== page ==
I properly started towards the end of 2011 and the beginning of 2012. I began after receiving a big glossy Henri Cartier Bresson photobook simply titled “Photographer” as a leaving present from one of my jobs. I’d got into general photography using a manual minolta x11 in 2003 but hadn’t delved into street, until I properly sat down and studied this man’s body of work. It inspired me no end. At the time I had a canon 30d which I sold and purchased a Fuji x100 in order to give me the confidence of shooting up close, the smaller, lighter camera was a big help, and so my training seriously started.

Dog Protection
Dog Protection

For you, what is your best shot. Can you explain how you got it?

This is a hard choice, but one of my favourite shots is “ A Light Being” which was hanging in Urban Picnic’s gallery in the UK, during May this year, I was one of 30 finalists in Urban Picnic’s International Street Photography Competition.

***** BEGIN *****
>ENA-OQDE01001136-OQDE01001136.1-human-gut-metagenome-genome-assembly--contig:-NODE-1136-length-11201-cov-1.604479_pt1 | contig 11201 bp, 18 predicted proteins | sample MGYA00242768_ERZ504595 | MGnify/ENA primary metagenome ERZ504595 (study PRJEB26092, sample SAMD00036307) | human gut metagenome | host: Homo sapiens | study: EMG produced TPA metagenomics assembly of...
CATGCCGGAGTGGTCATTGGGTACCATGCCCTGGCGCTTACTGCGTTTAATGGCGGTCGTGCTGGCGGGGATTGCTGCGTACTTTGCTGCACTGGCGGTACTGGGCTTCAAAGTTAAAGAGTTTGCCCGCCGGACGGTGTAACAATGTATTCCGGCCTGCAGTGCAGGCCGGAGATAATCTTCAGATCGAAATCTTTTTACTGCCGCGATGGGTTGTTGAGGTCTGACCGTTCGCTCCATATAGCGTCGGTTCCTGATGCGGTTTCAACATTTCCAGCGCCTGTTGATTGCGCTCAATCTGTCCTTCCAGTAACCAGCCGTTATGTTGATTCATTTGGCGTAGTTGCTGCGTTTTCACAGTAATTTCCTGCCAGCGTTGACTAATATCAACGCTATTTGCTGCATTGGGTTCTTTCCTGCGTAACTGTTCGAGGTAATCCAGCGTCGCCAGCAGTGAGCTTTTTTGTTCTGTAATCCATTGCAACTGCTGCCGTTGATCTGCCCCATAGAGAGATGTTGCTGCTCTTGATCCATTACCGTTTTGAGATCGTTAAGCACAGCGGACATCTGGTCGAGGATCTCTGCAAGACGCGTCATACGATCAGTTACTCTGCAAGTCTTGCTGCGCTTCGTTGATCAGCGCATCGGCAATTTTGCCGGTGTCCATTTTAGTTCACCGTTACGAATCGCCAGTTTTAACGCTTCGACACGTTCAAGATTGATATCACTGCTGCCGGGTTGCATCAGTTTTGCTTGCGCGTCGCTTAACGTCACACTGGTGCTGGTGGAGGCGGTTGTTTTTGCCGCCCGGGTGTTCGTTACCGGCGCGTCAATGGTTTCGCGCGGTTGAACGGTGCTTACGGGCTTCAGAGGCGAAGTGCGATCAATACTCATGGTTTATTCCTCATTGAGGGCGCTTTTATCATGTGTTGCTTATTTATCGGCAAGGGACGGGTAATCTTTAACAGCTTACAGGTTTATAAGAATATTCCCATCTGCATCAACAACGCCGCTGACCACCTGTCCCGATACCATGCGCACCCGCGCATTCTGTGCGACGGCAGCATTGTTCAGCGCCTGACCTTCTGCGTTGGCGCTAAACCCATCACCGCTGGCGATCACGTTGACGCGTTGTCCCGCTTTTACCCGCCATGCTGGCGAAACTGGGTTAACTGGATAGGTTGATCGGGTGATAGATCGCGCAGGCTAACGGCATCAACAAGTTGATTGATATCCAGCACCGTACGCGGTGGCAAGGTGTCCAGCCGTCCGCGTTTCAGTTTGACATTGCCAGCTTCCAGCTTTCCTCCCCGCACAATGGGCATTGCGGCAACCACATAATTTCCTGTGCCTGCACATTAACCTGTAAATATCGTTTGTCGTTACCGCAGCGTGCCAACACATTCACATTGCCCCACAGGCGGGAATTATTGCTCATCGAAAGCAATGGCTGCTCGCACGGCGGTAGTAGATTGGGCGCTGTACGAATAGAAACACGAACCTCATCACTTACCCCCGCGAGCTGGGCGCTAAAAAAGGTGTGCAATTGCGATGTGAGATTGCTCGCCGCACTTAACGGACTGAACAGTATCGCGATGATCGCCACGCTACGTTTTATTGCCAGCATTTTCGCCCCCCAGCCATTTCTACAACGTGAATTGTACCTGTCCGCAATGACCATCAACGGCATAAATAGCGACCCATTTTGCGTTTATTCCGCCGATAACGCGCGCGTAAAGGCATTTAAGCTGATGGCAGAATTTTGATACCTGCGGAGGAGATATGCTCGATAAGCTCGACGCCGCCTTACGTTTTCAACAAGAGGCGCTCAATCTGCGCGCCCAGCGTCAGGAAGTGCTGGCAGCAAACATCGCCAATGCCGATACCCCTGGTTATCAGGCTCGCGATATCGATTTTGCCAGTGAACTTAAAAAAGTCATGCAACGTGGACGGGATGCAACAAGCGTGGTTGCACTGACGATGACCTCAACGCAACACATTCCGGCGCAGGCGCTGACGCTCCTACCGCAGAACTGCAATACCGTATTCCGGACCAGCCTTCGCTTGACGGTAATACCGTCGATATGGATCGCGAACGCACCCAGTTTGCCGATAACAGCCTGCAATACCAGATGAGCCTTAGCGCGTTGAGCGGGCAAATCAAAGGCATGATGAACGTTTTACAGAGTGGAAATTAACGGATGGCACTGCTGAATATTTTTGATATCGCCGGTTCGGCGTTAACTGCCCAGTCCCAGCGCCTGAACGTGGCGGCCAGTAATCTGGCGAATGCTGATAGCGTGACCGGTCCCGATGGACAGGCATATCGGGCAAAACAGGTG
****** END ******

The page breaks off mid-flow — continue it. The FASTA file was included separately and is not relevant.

It was shot on a cold evening in London’s Upper Street near Angel tube station. I spotted a big guy “marching” down upper street wearing a very big orange coloured furry coat (no doubt to keep warm in). I followed the character for about 1 minute trying to find the right time to shoot. As he entered a shopping mall and went on the escalator heading toward the cinema section, I knew my chance was coming. Using the Fuji’s in built flash I snapped him from behind just as he got to the top of the escalator, and his head was at the right angle, disappearing from the shot, replaced by a light conveniently hanging above him. In the background was a wall that matched the orange colour of the coat as well as a poster of a film with a girl and a light above her head. The flash lit him up nicely and at the same time showed his right and left reflection on the glass sides of the escalator.

Crisps Are YummyUntitledWaterloo East - Limited Mobility Access PointDog ProtectionUntitledSupermarket Sweep
Simply FoodUntitled - Press LUntitledPeep ShowA Light BeingUntitled

Larry Hallegua’s Favorites, a gallery on Flickr.